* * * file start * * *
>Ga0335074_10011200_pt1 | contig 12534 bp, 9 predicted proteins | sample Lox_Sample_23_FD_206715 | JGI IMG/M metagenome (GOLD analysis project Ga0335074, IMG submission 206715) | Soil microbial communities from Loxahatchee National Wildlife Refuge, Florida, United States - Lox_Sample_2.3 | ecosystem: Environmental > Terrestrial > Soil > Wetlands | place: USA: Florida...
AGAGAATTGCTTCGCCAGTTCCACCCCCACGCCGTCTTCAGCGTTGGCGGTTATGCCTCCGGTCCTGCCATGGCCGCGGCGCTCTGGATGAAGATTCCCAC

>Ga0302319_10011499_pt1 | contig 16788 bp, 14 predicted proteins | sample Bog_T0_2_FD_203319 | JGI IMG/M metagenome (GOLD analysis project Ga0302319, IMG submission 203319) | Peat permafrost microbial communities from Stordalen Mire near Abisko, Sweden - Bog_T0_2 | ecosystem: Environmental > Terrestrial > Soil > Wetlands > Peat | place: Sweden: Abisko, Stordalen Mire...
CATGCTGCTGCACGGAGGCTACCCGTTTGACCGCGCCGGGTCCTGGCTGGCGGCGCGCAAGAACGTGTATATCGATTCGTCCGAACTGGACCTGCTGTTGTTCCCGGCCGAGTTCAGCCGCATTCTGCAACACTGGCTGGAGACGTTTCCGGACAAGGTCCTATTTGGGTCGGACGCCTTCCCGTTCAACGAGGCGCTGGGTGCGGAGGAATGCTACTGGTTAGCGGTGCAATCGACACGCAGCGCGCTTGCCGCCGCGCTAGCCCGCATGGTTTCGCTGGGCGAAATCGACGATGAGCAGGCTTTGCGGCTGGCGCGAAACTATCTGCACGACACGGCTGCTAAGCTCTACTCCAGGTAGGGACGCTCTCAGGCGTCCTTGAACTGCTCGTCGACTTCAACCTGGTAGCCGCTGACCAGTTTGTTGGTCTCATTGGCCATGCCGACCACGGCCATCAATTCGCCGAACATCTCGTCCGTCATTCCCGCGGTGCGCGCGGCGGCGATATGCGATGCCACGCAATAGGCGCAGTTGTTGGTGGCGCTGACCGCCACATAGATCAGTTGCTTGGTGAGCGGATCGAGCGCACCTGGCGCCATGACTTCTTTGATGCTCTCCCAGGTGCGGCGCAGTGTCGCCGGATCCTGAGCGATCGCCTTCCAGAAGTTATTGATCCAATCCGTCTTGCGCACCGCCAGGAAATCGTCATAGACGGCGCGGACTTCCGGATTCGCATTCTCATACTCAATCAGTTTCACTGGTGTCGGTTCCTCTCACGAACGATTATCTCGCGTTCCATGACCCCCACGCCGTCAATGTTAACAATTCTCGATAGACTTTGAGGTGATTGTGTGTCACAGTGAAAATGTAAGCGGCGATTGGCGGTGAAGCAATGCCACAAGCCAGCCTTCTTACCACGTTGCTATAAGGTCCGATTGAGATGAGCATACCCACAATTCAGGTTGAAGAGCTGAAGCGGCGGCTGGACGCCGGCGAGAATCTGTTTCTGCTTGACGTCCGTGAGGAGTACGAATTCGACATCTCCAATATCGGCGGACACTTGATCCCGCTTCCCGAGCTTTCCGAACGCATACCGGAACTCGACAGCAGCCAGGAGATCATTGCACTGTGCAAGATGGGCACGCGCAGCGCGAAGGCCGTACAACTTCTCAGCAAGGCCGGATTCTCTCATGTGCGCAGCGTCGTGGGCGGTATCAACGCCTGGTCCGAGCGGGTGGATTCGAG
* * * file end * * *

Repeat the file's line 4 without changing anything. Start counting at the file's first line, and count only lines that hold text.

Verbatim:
CATGCTGCTGCACGGAGGCTACCCGTTTGACCGCGCCGGGTCCTGGCTGGCGGCGCGCAAGAACGTGTATATCGATTCGTCCGAACTGGACCTGCTGTTGTTCCCGGCCGAGTTCAGCCGCATTCTGCAACACTGGCTGGAGACGTTTCCGGACAAGGTCCTATTTGGGTCGGACGCCTTCCCGTTCAACGAGGCGCTGGGTGCGGAGGAATGCTACTGGTTAGCGGTGCAATCGACACGCAGCGCGCTTGCCGCCGCGCTAGCCCGCATGGTTTCGCTGGGCGAAATCGACGATGAGCAGGCTTTGCGGCTGGCGCGAAACTATCTGCACGACACGGCTGCTAAGCTCTACTCCAGGTAGGGACGCTCTCAGGCGTCCTTGAACTGCTCGTCGACTTCAACCTGGTAGCCGCTGACCAGTTTGTTGGTCTCATTGGCCATGCCGACCACGGCCATCAATTCGCCGAACATCTCGTCCGTCATTCCCGCGGTGCGCGCGGCGGCGATATGCGATGCCACGCAATAGGCGCAGTTGTTGGTGGCGCTGACCGCCACATAGATCAGTTGCTTGGTGAGCGGATCGAGCGCACCTGGCGCCATGACTTCTTTGATGCTCTCCCAGGTGCGGCGCAGTGTCGCCGGATCCTGAGCGATCGCCTTCCAGAAGTTATTGATCCAATCCGTCTTGCGCACCGCCAGGAAATCGTCATAGACGGCGCGGACTTCCGGATTCGCATTCTCATACTCAATCAGTTTCACTGGTGTCGGTTCCTCTCACGAACGATTATCTCGCGTTCCATGACCCCCACGCCGTCAATGTTAACAATTCTCGATAGACTTTGAGGTGATTGTGTGTCACAGTGAAAATGTAAGCGGCGATTGGCGGTGAAGCAATGCCACAAGCCAGCCTTCTTACCACGTTGCTATAAGGTCCGATTGAGATGAGCATACCCACAATTCAGGTTGAAGAGCTGAAGCGGCGGCTGGACGCCGGCGAGAATCTGTTTCTGCTTGACGTCCGTGAGGAGTACGAATTCGACATCTCCAATATCGGCGGACACTTGATCCCGCTTCCCGAGCTTTCCGAACGCATACCGGAACTCGACAGCAGCCAGGAGATCATTGCACTGTGCAAGATGGGCACGCGCAGCGCGAAGGCCGTACAACTTCTCAGCAAGGCCGGATTCTCTCATGTGCGCAGCGTCGTGGGCGGTATCAACGCCTGGTCCGAGCGGGTGGATTCGAG